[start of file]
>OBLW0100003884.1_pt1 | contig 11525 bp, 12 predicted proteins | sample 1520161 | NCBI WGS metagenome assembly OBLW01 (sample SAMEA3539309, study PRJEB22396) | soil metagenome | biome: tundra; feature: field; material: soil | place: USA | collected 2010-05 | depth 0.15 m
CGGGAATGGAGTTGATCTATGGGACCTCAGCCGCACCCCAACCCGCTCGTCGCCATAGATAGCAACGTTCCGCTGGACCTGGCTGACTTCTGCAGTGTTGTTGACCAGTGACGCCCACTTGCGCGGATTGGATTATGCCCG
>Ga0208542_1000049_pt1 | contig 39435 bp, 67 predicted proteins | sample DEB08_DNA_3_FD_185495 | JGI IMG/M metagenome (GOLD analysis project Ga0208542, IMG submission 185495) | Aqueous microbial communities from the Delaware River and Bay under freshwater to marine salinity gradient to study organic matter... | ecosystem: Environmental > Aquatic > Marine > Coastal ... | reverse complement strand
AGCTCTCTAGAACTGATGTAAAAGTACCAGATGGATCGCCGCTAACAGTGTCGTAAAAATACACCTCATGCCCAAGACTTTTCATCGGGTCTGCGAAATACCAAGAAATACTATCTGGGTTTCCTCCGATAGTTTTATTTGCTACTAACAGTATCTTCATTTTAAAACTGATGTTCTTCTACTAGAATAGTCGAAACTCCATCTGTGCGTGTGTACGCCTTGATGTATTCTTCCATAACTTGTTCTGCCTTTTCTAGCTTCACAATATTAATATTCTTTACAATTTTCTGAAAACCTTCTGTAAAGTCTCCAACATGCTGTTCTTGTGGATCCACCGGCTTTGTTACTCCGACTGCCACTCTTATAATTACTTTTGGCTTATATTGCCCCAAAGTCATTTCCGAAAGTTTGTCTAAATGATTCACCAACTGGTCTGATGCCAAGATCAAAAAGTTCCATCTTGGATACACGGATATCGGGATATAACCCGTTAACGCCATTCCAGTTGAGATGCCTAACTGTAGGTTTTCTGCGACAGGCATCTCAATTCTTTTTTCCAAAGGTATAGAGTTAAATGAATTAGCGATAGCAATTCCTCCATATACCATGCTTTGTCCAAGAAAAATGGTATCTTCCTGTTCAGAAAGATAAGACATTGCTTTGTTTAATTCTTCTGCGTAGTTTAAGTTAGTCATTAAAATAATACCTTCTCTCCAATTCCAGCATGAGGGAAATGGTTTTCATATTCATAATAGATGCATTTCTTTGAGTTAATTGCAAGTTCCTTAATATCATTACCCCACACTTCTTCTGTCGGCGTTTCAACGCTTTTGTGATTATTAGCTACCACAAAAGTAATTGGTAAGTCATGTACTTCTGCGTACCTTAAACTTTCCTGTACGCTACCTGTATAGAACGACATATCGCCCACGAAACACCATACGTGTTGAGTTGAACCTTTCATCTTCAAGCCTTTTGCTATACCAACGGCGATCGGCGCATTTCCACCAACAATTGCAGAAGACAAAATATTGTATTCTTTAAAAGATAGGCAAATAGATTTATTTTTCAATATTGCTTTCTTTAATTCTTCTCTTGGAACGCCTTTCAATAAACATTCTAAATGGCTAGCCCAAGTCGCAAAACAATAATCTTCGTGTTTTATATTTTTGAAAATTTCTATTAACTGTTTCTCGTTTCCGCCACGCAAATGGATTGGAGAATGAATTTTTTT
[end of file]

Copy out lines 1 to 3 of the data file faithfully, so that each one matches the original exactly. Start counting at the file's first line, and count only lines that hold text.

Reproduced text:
>OBLW0100003884.1_pt1 | contig 11525 bp, 12 predicted proteins | sample 1520161 | NCBI WGS metagenome assembly OBLW01 (sample SAMEA3539309, study PRJEB22396) | soil metagenome | biome: tundra; feature: field; material: soil | place: USA | collected 2010-05 | depth 0.15 m
CGGGAATGGAGTTGATCTATGGGACCTCAGCCGCACCCCAACCCGCTCGTCGCCATAGATAGCAACGTTCCGCTGGACCTGGCTGACTTCTGCAGTGTTGTTGACCAGTGACGCCCACTTGCGCGGATTGGATTATGCCCG
>Ga0208542_1000049_pt1 | contig 39435 bp, 67 predicted proteins | sample DEB08_DNA_3_FD_185495 | JGI IMG/M metagenome (GOLD analysis project Ga0208542, IMG submission 185495) | Aqueous microbial communities from the Delaware River and Bay under freshwater to marine salinity gradient to study organic matter... | ecosystem: Environmental > Aquatic > Marine > Coastal ... | reverse complement strand